Got It Covered
"Lamination has been considered the Cadillac of coating because of its aesthetics, durability and ease of processing," explains Jennifer Cantwell, marketing manager, D&K, Elk Grove Village, IL, a supplier of film and equipment with subsidiaries in the U.K. and North Carolina. "Its cost is easily justified because of these three factors." Lamination as a choice of finishing, she says, preserves the cover and enhances its look. Compared to aqueous and UV coating, film lamination provides better abrasion resistance, less yellowing, less fingerprinting and less cracking of the spine of the book, Cantwell notes.
As with any finishing technique, she says, certain colors may shift when film or coating is applied to the substrate.
Lamination, says Lynn Rice, marketing manager, GBC Film Products, Addison, IL, comes in three basic finishes: clear/gloss, satin and matte. Clear/gloss is a brilliant finish which creates an illusion of a "sharper" image by reflecting light; satin finish is semi-gloss and reduces glare and color shift. Matte finish is non-reflective; it also reduces glare.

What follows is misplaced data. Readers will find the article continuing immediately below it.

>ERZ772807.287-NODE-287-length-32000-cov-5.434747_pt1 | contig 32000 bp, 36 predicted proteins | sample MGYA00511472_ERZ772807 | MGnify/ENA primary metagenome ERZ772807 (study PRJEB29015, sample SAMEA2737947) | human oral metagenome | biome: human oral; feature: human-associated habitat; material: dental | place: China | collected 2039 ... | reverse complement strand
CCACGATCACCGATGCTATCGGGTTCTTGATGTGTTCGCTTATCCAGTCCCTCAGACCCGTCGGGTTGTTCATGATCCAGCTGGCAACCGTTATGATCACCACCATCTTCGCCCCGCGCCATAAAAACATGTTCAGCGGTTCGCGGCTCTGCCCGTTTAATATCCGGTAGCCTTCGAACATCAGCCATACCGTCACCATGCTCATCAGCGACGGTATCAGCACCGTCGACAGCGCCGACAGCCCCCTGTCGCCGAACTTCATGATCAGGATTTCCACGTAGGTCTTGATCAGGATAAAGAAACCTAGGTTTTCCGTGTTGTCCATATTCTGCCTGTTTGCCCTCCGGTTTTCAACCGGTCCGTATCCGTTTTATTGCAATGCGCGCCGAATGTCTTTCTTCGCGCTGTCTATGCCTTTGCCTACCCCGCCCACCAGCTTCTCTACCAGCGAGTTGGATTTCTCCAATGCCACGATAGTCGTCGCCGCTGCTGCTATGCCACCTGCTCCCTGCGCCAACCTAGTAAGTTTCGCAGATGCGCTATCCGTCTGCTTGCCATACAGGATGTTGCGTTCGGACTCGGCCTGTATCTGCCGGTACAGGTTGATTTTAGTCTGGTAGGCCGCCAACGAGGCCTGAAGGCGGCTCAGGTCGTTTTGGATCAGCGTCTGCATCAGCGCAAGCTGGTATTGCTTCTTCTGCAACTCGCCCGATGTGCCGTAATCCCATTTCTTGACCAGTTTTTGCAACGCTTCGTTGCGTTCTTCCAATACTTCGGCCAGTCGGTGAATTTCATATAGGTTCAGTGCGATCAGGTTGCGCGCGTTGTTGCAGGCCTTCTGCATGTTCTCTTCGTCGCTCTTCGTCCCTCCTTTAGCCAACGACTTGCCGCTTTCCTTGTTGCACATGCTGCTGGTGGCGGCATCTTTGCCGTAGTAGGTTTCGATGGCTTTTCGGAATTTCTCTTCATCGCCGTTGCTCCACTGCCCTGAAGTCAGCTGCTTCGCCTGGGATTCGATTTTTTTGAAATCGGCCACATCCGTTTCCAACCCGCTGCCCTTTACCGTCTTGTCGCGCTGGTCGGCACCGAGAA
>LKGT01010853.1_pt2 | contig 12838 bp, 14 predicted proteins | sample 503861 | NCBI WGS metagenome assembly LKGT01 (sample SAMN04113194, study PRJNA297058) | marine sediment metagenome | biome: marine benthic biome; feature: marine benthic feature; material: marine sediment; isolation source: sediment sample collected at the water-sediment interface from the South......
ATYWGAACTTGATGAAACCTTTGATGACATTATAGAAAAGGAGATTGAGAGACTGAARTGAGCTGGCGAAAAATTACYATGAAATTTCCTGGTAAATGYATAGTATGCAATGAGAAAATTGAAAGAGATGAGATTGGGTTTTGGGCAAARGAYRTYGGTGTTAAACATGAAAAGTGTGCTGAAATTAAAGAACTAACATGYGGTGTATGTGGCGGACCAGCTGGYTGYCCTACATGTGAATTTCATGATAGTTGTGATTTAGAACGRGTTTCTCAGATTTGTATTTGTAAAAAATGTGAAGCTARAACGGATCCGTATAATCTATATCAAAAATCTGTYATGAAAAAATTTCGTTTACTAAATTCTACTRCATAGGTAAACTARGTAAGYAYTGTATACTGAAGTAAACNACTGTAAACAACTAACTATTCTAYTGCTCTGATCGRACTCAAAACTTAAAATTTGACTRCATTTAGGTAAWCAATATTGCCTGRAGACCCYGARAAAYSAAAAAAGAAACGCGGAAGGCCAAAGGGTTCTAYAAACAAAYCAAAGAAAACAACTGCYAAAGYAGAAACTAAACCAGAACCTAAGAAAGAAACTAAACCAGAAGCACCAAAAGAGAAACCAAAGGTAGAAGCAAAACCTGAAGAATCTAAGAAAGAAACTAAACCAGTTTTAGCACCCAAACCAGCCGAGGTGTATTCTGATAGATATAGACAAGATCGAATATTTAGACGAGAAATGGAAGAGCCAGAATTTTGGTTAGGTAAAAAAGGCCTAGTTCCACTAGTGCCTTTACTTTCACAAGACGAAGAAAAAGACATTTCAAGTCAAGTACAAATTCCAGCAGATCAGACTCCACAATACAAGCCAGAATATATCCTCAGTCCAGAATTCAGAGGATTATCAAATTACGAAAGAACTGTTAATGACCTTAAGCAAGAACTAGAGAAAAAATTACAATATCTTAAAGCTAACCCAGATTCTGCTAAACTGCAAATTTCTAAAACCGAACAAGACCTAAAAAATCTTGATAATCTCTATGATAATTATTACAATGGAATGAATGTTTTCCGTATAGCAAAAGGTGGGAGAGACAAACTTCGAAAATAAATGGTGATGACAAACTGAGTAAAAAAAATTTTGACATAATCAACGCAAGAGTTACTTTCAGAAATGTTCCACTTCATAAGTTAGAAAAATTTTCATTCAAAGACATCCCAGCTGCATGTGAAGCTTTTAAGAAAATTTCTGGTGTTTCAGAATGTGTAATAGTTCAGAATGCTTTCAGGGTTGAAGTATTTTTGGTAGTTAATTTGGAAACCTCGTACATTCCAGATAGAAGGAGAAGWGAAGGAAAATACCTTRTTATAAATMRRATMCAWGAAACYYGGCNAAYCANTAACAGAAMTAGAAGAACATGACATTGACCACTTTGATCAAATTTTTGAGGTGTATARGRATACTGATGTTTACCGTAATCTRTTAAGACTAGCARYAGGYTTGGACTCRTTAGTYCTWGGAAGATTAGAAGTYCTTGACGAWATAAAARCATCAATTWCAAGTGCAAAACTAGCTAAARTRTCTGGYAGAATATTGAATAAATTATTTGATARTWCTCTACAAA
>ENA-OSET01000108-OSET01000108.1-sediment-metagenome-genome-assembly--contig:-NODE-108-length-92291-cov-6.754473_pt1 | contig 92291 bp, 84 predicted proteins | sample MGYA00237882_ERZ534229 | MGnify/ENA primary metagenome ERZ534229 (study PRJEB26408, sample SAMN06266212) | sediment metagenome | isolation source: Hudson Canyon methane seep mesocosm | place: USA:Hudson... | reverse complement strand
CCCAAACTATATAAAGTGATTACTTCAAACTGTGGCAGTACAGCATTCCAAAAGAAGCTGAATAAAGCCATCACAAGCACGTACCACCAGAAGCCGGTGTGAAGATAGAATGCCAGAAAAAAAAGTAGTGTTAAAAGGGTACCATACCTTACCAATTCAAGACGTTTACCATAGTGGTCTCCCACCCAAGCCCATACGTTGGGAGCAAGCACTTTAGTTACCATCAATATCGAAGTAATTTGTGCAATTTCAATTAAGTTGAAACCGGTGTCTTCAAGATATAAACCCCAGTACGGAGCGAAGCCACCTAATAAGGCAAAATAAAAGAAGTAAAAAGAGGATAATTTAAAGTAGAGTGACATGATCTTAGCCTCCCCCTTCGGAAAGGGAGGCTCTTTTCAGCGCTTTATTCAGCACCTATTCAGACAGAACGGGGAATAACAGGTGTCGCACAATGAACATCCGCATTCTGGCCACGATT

One cover design effect involving lamination, says Rice, is to laminate the cover with a matte finish and then spot-coat the area that is designed to stand out, such as the title or the author's name.
Three types of finishing films--polypropylene, polyester and nylon--are used in conjunction with foil-stamping, embossing and spot-coating. The finishes protect the cover from wear and tear, such as fingerprinting, spine cracking and abrasion.
Polypropylene, says Cantwell, being the clearest and brightest of all three, she says, offers a high-gloss "wet look" and is typically used for softcover books and jackets. It's softer than polyester and nylon, and therefore folds well. However, polypropylene doesn't offer as much scratch resistance as polyester, she notes.
Used for hardcover books and jackets, polyester, says Cantwell, also folds well but is durable and doesn't become brittle with age, thus offering very good scuff and scratch resistance. Nylon, used for softcover books and sometimes referred to as "curl-free" or "layflat," offers non-curling properties.